Posts Tagged ‘fifa’

Why do video assistant referees wear full uniform?

Wednesday, June 27th, 2018 | Sport, Thoughts

If you’ve been watching the World Cup, you may well have seen inside FIFA’s VAR (video assistance referee) control centre. Here a team of officials sit watching computer monitors so that they can double-check the on-pitch referee’s decisions in case they have missed something obvious.

You may have also noticed they are wearing full referee’s kit.

Why? You could argue that as they are set in a control centre in Moscow, sometimes 1,000 kilometres away from where the game is happening, there is little need for a dress code. Or, at least, little need for one that stipulates the traditional outfit of a referee.

But here are two reasons why it is better to wear the kit.

First, it puts them in the right frame of mind. Refereeing is a difficult job. You have to be impartial and fair. You have to make decisions that are difficult: did he use his arm to his advantage or was it a genuine accident that the ball struck him there? Is that fair wrestling for the ball or a foul? These are grey areas that often have no obvious correct answer.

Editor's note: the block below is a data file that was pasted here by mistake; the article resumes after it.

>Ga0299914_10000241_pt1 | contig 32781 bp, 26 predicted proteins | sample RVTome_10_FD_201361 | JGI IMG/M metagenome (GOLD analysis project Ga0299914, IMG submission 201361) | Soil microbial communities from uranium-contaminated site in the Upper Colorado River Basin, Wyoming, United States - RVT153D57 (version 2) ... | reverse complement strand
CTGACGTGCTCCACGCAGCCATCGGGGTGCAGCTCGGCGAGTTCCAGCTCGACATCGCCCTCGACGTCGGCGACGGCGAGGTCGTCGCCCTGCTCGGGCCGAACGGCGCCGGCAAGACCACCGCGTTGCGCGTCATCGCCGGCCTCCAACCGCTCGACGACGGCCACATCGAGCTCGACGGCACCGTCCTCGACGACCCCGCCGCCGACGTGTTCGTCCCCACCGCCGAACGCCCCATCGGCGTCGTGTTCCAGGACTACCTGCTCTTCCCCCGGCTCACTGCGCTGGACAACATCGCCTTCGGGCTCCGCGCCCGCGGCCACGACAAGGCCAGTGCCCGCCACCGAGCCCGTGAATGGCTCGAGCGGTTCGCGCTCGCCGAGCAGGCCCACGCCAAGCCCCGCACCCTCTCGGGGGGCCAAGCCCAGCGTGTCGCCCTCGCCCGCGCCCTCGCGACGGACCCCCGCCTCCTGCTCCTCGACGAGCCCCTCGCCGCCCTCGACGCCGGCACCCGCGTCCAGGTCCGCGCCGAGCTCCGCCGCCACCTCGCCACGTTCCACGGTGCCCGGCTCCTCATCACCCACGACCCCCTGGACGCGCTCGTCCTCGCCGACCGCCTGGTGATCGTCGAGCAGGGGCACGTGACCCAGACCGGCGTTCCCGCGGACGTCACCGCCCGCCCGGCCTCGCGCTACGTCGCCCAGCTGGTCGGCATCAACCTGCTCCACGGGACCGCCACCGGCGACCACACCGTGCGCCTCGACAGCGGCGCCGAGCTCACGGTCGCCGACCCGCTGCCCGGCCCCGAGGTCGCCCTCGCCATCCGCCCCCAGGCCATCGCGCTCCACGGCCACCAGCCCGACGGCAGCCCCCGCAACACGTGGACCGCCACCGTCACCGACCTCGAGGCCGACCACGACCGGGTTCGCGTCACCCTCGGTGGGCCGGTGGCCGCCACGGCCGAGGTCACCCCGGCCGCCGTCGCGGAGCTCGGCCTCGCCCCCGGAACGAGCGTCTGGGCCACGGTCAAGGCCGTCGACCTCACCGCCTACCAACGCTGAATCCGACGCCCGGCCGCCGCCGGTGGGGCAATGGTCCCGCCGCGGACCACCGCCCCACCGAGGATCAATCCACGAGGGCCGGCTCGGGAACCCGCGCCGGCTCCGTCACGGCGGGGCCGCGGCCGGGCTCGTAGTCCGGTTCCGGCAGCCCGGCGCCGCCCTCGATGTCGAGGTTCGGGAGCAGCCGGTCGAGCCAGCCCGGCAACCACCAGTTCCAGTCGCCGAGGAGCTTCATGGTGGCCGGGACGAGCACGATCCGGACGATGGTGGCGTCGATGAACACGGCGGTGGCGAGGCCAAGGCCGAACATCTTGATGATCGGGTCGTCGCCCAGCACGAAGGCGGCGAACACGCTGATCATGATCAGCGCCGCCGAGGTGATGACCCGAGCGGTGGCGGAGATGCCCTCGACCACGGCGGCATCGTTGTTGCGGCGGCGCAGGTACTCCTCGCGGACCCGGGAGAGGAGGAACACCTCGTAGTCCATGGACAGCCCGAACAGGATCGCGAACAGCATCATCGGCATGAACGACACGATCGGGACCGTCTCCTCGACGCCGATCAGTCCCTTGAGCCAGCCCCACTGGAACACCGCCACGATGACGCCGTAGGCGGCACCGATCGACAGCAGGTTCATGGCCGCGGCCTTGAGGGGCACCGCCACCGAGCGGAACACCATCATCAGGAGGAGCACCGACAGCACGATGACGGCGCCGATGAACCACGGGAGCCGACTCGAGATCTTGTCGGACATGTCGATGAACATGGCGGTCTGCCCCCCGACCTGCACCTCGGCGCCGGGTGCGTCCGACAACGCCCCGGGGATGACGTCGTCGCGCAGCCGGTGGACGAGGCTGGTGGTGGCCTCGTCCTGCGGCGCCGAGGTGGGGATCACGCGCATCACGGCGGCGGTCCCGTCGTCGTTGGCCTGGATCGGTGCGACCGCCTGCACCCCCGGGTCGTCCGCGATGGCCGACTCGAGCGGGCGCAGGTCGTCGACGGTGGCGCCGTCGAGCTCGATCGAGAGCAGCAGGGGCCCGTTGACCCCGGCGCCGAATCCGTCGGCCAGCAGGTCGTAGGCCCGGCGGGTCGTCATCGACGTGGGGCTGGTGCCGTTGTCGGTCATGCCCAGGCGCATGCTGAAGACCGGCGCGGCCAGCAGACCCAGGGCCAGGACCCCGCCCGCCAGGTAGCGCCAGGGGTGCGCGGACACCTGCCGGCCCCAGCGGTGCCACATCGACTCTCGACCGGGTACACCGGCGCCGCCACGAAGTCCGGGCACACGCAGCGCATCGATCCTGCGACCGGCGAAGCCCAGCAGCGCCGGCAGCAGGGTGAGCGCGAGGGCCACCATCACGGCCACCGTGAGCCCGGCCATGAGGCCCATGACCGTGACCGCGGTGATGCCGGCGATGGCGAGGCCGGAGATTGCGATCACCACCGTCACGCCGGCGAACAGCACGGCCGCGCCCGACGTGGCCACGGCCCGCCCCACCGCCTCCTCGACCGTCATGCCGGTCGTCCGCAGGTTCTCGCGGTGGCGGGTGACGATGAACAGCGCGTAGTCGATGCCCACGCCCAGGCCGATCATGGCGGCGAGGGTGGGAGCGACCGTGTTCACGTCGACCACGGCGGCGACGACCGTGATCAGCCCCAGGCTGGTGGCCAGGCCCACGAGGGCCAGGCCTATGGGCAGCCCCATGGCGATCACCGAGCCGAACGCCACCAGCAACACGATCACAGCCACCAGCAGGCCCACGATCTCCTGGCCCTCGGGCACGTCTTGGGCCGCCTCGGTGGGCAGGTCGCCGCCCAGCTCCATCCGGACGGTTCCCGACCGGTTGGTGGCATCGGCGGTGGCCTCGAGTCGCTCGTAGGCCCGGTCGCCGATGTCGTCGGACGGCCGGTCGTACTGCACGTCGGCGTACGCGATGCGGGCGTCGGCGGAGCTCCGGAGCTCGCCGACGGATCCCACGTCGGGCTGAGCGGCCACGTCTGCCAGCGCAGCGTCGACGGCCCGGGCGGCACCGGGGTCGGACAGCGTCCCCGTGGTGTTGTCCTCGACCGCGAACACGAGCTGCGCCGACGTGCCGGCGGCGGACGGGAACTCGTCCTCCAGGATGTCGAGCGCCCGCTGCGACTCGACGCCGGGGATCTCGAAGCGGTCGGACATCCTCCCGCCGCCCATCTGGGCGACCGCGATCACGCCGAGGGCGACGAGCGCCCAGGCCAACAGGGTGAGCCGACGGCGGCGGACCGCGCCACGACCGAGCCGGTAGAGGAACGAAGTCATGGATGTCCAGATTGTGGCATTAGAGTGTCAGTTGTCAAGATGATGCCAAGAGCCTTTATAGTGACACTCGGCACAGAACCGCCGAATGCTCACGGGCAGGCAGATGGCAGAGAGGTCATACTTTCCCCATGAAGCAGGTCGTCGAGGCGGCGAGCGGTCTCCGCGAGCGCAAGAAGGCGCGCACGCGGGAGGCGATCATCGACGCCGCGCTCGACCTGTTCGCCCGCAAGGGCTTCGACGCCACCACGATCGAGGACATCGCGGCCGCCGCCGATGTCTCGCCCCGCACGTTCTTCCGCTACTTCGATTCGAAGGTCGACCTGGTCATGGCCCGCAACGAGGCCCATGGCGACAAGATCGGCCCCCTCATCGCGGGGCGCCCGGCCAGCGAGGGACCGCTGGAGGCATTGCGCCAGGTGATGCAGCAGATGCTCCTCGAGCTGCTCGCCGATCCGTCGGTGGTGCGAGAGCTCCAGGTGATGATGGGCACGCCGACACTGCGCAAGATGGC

In sport psychology, we talk about getting in the right mindset. When you are doing mental imagery/visualisation exercises, for example, the best thing to do is get the athlete to put their kit on and go to the field where they will play. It makes it more real.

If you want to make a VAR feel like they are on the pitch, making real game decisions, which they are, stipulating that they wear their usual refereeing kit is a great place to start.

Second, it gives them legitimacy. Systems like VAR are always going to get criticised for the mistakes they make and ignored for the many times they get things correct. It is easy for fans to look at them as bureaucrats tucked away in a tiny box, thousands of miles away from the action, and vilify them for any decisions they don’t like.

This concern is why they replay the footage that the VAR officials are watching and the superimposed lines showing how they make decisions about whether someone is offside or not.

Similarly, by putting the officials in full kit, it shows the fans that these are real referees doing a legitimate refereeing job. Thus, it makes it easier for fans to accept adverse decisions.

Picking which football team to support

Sunday, July 6th, 2014 | Sport, Thoughts